Princesse Tam-Tam

1935 [FRENCH]

Comedy / Drama

IMDb Rating 6.3 10 503

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Uploaded By: FREEMAN
January 31, 2022 at 08:07 PM


Josephine Baker as Alwina
712.35 MB
fre 2.0
23.976 fps
1 hr 17 min
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Movie Reviews

Reviewed by tavm 9 / 10

Princesse Tam-Tam was perhaps the best movie showcase for Josephine Baker

After watching her previous film, Zouzou, I then decided to watch Josephine Baker's next one from France, Princesse Tam-Tam. Once again, I ended up watching without English subtitles (though this time, there was no option to do so on this YouTube upload) so I first read the synopsis on the Wikipedia page. Even with that, I wasn't able to completely follow what was going on but I understood enough as a result. Anyway, the highlights are Ms. Baker's numbers whether on a boat, in a bar with a band consisting of members of her race, and especially at the climax in a more swanky restaurant. The fact that her then-husband was involved in this movie probably is why it's such a joy to watch whenever Ms. Baker sings and dances in it. So on that note, Princesse Tam-Tam is well worth seeing!

Reviewed by elo-equipamentos 6 / 10

Typical vehicle for the American Dancer Josephine Baker!!!

Until now the most weaker picture of Josephine Baker, apart this was made on mid thirties where they usually didn't make a lavish production, as show on it, something about a fairy tale, the plot is rubbish, serving as Baker's vehicle to explore an African dancing or criticize a usual shallow of the European society, decaying to my point of view, a bit humor all around. largely used it's time, wasn't a movie to remember too often, a dry production, lack of deepness of being thinking is quite absurd, poor attempt to make something unusual, perhaps to Josephine Baker's fans only!!!


First watch: 2019 / How many: 1 / Source: DVD / Rating: 6.25

Reviewed by gbill-74877 7 / 10

Josephine Baker shines, despite the racism

Josephine Baker is such a joy to watch. She exudes grace, joy, and energy, and it was a treat to see her sing and dance a couple of times here. Hey, I could watch her skip among the Roman ruins in Dougge, Tunisia with the little kids for hours, and wish the action had remained there longer. What's weird and damn unfortunate is that despite her character being so poised and speaking French fluently, she's still referred to as a "savage" and a "wild animal" many times by the visiting Frenchmen, who are there to help an author get over his writer's block. They hatch an idea to fake an interracial love affair to help with the novel and also to make the author's wife back at home jealous. Meanwhile, she's flirting up a storm with a visiting Maharaja, who is unfortunately played by a white actor in blackface, with similar intentions.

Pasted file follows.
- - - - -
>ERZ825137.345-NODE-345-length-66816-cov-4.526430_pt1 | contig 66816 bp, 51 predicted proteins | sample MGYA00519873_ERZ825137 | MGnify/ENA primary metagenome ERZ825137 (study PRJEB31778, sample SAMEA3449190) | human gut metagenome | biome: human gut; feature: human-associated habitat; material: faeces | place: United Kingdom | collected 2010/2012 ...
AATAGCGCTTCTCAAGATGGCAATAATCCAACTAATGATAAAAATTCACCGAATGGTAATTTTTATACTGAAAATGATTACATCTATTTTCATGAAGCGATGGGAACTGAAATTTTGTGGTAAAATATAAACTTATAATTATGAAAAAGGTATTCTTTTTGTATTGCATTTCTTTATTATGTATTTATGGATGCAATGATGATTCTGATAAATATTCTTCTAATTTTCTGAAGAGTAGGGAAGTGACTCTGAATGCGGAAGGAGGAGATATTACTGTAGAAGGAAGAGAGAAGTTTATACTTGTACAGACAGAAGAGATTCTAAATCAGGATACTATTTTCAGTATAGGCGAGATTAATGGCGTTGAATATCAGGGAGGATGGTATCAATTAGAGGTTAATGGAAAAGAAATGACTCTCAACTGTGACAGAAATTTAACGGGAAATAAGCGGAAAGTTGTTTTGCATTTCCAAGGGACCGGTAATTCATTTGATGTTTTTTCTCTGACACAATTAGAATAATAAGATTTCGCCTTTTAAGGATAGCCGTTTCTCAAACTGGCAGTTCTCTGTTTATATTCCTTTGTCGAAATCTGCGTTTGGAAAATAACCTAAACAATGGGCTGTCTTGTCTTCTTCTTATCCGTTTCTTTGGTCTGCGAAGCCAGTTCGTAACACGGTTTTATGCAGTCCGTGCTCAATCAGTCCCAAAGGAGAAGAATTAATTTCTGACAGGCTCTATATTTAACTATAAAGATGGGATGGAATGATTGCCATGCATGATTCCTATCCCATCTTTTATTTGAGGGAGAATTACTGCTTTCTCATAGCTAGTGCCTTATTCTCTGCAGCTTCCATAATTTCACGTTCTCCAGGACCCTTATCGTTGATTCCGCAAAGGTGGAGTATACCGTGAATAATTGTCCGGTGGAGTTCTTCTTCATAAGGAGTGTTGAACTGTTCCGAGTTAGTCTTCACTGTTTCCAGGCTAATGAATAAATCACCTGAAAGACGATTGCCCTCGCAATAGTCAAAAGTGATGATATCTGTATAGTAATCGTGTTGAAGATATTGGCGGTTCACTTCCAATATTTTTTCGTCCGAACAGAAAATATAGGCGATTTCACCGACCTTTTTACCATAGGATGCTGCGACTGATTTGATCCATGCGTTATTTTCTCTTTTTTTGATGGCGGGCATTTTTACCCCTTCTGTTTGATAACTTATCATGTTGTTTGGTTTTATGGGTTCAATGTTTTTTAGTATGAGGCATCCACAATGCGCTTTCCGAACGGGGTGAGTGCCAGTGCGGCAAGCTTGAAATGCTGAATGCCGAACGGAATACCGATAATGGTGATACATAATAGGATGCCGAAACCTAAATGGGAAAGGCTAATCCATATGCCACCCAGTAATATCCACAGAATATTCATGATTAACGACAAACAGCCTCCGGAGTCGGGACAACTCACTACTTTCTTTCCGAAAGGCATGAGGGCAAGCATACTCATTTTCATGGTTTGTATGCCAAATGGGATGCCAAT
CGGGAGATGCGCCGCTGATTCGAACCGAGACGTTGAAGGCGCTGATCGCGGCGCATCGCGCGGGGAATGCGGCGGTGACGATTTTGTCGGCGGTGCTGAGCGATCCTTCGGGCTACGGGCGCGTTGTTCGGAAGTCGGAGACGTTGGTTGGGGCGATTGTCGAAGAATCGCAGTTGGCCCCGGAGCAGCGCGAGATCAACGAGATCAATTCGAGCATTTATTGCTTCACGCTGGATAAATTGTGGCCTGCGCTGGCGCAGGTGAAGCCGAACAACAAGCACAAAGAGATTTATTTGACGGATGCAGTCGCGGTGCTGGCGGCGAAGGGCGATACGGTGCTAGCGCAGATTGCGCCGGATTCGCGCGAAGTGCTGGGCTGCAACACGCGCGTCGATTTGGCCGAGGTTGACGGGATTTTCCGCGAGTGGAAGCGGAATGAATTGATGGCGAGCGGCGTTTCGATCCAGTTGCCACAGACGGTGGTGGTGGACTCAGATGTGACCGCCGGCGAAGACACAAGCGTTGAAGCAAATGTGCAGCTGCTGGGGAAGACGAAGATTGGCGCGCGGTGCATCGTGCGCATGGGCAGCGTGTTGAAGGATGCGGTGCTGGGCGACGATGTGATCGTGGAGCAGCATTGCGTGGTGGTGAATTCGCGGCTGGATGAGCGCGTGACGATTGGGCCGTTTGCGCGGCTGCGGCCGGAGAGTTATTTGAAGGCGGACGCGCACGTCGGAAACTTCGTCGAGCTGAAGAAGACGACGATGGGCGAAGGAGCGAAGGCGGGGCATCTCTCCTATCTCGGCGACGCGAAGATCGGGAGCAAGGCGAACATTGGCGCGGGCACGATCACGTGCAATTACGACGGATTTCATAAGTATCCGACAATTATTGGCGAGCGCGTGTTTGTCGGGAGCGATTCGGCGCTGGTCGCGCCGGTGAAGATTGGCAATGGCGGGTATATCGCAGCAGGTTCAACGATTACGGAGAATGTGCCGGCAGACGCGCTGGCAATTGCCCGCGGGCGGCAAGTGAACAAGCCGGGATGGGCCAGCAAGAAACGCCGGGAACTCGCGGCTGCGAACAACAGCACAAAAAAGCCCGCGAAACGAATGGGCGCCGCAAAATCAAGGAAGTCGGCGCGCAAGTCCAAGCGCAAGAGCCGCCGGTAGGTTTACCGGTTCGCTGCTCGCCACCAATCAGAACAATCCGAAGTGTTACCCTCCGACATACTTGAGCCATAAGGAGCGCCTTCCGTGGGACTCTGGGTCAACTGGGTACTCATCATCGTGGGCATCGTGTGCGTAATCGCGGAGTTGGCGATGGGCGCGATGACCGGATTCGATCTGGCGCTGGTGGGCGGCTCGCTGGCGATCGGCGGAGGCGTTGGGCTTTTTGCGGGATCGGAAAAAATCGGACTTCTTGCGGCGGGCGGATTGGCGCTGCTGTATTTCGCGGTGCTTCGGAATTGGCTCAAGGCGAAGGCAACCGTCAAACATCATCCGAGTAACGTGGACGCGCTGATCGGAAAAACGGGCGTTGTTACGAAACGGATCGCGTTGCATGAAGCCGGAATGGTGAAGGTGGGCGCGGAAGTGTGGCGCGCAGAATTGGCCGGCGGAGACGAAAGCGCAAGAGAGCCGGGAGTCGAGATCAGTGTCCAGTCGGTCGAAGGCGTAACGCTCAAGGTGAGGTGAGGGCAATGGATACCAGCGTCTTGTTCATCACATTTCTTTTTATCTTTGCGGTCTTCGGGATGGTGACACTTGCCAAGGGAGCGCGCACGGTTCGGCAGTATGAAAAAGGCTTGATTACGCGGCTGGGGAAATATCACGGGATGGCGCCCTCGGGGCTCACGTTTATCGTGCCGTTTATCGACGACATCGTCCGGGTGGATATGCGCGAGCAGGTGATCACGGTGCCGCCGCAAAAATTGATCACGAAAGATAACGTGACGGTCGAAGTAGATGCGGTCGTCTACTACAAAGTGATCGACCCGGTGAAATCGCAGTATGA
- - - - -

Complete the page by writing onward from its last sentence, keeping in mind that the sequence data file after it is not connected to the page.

While the film broaches at least the idea of miscegenation, so much so that Joseph Breen refused to pass the film in America (which is laughable in a painful way, and yet so predictable), it really has the two minority characters being used as pawns, and little more. Meanwhile, it has a painful dose of cultural condescension and outright racism in the script, something I haven't seen in other French vehicles for Baker. In an effort to display her inferiority and need of "civilization," they show her needing to learn basic arithmetic and shoveling food into her mouth coarsely, using her hands. Not surprisingly, it all leads to the old "East is East and West is West" crap, and a conclusion that Baker is better off left "uncivilized" in Africa. Argh.

You might wonder about my rating given the attitude the film takes, but the reason for it is simple: Josephine Baker. She's elegant in her singing, radiant in her evening gown, and owns the dance floor, jumping into a musical performance at the end which, while a bit Busby Berkeley-lite, had its moments even before she got out there. The film puts her down as a "savage" but her presence continually contradicts that, and there simply is no comparison to the menial roles given to black performers in America during this period. See it for Baker, and try to ignore the rest.

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